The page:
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'Stalin' Gets Lenin's Office in the Kremlin : Movies: Soviets grant unprecedented access to HBO movie starring Robert Duvall as the brutal dictator.

November 16, 1991|DAVID GRITTEN | SPECIAL TO THE TIMES

MOSCOW — For the first time in history, the interior of the Kremlin has been used as a film location. Shooting has been taking place here inside Lenin's original office on the TV film of "Stalin," an HBO production starring Robert Duvall in the title role and Maximilian Schell as Lenin.

Few people manage to obtain access to Lenin's office, which is in a continuous state of restoration and is kept as a museum and archive. Security precautions were tight, and producer Mark Carliner had to negotiate for several hours with KGB officials before the cast and crew were finally allowed inside the Supreme Soviet building.

As shooting took place, Soviet President Mikhail Gorbachev was working in his own office just one floor below. Filming was eventually halted for security reasons as a result of an order from Gorbachev's office, but the unit is scheduled to return to the location in the next few days.

After the first day's filming, an elated Carliner described the day as "historic."

As a result of other careful negotiations between Carliner and high-ranking Soviet officials, other intriguing locations have been opened up to the "Stalin" unit. These include a Moscow prison where Stalin had detainees tortured, and the magnificent country house inhabited by Stalin during the latter part of his life. Since his death in 1953, it has been closed to all but a handful of visitors; most Muscovites do not even know where it is located.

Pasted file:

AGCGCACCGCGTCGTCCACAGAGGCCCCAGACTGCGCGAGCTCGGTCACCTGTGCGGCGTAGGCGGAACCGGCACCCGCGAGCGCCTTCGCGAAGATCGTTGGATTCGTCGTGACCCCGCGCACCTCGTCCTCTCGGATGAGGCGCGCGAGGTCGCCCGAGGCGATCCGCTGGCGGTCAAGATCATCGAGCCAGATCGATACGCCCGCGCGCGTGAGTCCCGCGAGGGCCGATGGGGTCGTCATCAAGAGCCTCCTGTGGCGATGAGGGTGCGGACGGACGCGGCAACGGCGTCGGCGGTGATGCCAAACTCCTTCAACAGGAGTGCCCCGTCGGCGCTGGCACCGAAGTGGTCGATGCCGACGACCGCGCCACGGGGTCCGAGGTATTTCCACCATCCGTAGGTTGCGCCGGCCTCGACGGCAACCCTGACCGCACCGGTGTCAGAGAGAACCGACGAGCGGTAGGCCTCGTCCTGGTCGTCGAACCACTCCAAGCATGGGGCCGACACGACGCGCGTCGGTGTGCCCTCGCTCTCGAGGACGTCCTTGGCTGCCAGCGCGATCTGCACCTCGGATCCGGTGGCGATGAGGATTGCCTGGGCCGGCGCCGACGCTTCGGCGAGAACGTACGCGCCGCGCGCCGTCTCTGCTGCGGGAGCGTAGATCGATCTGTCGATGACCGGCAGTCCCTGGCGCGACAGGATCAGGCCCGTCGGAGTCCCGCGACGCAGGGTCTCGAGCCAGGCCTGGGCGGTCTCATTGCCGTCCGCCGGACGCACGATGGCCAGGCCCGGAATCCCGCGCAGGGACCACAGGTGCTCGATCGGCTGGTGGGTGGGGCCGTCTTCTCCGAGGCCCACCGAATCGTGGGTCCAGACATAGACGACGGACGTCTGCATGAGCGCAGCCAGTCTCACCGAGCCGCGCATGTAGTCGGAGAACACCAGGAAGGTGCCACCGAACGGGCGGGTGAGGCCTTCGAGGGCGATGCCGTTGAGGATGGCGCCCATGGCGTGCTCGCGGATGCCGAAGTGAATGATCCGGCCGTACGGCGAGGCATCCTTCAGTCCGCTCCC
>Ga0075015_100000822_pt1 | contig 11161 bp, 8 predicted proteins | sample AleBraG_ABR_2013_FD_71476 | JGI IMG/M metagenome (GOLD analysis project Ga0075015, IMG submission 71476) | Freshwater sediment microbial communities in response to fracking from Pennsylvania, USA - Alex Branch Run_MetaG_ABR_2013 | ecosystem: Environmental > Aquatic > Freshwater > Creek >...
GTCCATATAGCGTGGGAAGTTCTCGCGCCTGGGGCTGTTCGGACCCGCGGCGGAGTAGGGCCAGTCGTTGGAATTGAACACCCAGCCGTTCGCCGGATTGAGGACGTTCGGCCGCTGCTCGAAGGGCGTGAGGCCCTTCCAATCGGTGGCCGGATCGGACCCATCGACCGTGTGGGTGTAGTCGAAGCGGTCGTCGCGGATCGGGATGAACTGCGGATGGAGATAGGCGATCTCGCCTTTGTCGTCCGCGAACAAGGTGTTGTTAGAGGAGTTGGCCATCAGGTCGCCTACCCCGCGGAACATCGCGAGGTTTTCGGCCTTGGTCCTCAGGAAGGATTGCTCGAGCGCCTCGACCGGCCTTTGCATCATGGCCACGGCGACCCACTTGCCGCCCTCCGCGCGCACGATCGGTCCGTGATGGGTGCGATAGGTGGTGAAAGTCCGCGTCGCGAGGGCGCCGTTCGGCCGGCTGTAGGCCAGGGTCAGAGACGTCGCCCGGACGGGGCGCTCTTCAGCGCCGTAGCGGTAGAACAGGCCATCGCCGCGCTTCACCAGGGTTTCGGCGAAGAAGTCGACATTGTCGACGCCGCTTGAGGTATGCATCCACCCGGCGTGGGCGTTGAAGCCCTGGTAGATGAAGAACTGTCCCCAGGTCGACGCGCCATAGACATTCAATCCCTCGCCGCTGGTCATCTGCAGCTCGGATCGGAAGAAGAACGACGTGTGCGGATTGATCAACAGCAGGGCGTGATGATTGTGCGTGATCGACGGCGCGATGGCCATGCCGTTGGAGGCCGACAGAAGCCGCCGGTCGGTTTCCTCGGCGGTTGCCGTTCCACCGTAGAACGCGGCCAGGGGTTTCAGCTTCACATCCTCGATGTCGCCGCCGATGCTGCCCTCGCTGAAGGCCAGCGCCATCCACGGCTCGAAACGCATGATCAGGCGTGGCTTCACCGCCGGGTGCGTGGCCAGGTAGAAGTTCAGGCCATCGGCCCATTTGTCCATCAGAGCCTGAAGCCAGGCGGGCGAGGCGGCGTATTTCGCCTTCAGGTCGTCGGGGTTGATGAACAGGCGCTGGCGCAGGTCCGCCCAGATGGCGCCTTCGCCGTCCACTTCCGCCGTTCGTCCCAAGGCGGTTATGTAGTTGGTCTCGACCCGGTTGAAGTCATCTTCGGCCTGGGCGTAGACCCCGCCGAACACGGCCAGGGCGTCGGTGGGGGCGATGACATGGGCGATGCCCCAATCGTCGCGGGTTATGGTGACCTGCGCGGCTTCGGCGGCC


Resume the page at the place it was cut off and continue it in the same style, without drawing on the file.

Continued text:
In makeup that at first took four hours to complete but which has now been refined to 75 minutes per day, Duvall looks uncannily like the brutal Soviet dictator. Playing the role, however, is a tough challenge.

"It's hard to intellectualize this guy," Duvall said during a break from filming. "He was a complex character and I'm not sure I'll ever understand him. You have to look for contradictions in his character to give him some extra colors. I'm taking it day by day, but so far it's been fine."

In his trailer, Duvall is constantly watching black-and-white BBC-TV documentaries about Stalin. Carliner also introduced him to a number of eminent historians before production started, to acquaint Duvall with Stalin's character.

That the film is being made here at all is remarkable. After the brief aborted coup against Gorbachev in August, Carliner and "Stalin's" director, Czech-born Ivan Passer, decided filming was impossible and regrouped in Budapest. But as the coup collapsed, Carliner received word from officials close to Russian leader Boris Yeltsin that shooting could go ahead after all.

"To make 'Stalin' is an achievement, but to make it in Russia is an event," Carliner is fond of repeating.

But its significance may be lost on ordinary Muscovites, who seem more preoccupied with the precarious economy and the need to wait in line for food.

Schell reports that, in his full makeup as Lenin, he strolled through the GUM department store near Red Square. "And no one took any notice of me. People in Moscow have other things to think about."

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